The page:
Oct 30, 2021

By Jeremy Logan

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The federal government is appealing a ruling ordering Ottawa to pay First Nations children removed from their homes – however the parties have agreed to sit down, starting Monday, in hopes of reaching a financial settlement outside of court.

In 2016, the Canadian Human Rights Tribunal found Ottawa discriminated against First Nations children by knowingly underfunding child and family services for those living on reserve.

Litigants in the case first brought forward in 2007, say this led to thousands of kids being apprehended from their families and enduring abuse and suffering in provincial foster care systems.

The tribunal ordered compensation that would top two billion dollars.

In 2019, the federal government asked the Federal Court to dismiss the tribunal’s decisions.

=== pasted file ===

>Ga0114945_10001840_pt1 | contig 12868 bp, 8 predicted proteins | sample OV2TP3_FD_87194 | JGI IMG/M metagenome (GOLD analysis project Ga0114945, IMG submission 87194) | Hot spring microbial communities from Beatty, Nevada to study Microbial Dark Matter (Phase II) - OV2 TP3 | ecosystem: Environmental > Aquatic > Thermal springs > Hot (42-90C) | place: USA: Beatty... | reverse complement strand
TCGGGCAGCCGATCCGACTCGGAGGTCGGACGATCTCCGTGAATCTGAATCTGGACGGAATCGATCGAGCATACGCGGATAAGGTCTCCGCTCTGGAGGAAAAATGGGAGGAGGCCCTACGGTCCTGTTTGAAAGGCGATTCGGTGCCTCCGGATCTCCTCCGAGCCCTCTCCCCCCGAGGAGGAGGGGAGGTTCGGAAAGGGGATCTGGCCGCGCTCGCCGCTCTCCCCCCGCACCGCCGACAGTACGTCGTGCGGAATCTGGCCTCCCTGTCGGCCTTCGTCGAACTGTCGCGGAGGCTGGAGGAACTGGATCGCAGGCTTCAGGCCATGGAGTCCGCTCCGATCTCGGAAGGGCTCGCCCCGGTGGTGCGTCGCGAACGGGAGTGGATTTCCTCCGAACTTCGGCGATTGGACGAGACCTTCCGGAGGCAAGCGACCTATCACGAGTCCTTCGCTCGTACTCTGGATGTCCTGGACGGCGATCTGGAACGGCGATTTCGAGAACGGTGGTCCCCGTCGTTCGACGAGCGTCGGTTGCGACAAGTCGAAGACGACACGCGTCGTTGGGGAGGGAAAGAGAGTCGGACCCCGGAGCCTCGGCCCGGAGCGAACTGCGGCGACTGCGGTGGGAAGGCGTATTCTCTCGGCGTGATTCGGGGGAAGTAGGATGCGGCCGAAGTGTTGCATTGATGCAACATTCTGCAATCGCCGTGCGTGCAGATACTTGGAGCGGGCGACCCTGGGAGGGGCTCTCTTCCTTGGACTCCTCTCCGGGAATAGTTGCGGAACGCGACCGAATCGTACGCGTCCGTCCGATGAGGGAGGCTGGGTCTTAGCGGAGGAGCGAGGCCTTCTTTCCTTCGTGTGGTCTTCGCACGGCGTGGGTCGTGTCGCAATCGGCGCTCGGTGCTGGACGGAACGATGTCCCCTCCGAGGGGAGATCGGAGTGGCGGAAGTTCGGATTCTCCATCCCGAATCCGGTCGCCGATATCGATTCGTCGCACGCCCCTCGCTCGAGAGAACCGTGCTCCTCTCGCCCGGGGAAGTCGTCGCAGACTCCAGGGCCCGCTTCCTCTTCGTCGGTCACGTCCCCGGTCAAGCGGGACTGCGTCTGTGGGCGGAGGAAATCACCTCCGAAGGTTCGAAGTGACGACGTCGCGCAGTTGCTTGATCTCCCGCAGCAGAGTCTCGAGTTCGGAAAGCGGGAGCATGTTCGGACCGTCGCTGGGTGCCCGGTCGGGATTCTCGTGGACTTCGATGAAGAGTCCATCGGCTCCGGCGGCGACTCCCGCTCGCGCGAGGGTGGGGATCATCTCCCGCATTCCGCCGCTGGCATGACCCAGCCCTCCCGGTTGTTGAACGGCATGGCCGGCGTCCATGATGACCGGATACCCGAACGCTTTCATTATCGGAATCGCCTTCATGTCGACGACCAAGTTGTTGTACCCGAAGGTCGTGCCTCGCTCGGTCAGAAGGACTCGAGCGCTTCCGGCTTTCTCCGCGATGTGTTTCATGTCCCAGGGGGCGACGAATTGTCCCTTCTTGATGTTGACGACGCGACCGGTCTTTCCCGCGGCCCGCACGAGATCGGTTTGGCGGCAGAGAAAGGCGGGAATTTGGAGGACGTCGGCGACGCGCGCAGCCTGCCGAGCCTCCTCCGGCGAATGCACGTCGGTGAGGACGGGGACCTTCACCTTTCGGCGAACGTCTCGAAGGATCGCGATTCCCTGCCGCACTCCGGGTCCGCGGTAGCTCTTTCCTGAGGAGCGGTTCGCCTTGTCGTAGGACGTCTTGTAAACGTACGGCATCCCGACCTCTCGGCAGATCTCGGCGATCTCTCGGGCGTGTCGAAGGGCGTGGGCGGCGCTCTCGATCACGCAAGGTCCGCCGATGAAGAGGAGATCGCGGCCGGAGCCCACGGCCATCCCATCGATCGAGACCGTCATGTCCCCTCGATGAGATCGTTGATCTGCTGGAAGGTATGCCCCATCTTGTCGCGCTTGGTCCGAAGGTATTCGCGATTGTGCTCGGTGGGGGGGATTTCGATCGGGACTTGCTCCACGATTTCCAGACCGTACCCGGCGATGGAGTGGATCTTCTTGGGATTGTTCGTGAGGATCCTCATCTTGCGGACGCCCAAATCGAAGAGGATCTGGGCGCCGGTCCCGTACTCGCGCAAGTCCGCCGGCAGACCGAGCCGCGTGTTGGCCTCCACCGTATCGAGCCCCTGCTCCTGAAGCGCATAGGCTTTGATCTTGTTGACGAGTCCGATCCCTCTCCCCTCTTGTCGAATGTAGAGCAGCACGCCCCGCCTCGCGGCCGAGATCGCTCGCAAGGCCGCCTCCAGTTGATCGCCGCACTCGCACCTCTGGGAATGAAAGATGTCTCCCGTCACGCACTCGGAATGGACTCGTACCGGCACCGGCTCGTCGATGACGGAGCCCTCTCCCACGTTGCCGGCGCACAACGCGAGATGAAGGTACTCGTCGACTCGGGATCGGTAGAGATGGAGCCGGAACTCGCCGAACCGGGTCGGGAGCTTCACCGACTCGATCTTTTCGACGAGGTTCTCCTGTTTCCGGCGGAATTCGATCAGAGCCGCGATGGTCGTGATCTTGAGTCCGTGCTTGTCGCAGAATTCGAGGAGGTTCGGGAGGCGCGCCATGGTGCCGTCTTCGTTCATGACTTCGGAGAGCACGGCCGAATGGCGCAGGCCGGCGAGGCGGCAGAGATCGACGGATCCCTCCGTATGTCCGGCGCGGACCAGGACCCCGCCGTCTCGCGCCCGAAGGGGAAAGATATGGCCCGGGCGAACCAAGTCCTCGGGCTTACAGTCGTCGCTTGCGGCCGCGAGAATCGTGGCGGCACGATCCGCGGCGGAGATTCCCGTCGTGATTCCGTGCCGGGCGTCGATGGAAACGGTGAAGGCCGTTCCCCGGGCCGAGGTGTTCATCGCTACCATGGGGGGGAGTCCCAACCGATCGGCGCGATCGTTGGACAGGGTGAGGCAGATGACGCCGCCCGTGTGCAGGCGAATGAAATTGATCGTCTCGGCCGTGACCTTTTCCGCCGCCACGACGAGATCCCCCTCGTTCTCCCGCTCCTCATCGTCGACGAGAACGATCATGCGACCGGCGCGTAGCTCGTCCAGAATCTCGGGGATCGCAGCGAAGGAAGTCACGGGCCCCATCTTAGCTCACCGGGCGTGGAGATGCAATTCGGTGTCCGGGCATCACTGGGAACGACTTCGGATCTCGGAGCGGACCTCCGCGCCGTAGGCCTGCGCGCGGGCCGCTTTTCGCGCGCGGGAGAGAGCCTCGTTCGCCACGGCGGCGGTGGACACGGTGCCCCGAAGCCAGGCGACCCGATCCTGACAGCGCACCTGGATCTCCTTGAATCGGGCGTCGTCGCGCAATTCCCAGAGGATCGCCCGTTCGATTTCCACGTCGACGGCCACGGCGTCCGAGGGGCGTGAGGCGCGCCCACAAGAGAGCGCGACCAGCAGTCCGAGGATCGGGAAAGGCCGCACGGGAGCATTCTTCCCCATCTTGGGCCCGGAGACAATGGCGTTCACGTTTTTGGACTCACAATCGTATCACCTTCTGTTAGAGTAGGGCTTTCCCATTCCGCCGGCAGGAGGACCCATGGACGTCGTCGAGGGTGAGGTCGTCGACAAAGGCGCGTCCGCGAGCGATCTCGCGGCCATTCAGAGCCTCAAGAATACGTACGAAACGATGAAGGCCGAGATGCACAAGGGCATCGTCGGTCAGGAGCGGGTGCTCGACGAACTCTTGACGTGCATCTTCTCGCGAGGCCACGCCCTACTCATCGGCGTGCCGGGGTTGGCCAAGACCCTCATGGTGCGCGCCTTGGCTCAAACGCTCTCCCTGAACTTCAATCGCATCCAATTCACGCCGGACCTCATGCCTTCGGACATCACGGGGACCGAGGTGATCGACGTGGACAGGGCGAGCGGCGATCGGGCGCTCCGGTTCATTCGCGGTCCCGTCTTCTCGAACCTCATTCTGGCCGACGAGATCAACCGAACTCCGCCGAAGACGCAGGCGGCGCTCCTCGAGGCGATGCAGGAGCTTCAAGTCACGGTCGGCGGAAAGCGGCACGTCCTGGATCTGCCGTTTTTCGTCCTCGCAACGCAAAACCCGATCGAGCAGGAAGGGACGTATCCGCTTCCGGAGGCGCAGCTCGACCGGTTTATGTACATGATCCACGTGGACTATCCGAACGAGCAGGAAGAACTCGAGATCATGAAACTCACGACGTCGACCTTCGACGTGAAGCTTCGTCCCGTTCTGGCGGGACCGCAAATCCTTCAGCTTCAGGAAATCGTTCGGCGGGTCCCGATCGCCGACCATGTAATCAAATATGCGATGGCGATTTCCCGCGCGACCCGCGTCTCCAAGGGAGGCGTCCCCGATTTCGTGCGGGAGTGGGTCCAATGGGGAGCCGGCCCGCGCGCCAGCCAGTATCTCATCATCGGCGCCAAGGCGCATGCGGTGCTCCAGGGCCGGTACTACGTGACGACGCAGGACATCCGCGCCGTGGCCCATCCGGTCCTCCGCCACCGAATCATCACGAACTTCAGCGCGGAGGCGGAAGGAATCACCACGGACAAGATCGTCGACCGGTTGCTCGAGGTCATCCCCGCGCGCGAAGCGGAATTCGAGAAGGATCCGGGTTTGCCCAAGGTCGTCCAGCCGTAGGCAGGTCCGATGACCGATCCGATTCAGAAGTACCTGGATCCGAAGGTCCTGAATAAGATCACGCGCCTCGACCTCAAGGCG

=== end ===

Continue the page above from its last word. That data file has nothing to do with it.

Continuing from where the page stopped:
But it upheld the orders last month and Friday was the final day for the government to file an appeal.

The announcement of the pause in the appeal was made last evening by Indigenous Services Minister Patty Hajdu, Crown-Indigenous Relations Minister Marc Miller and Justice Minister David Lametti.

Assembly of First Nations National Chief RoseAnne Archibald said that while discouraged by another appeal, she was encouraged that a deadline will now be set to negotiate a settlement.

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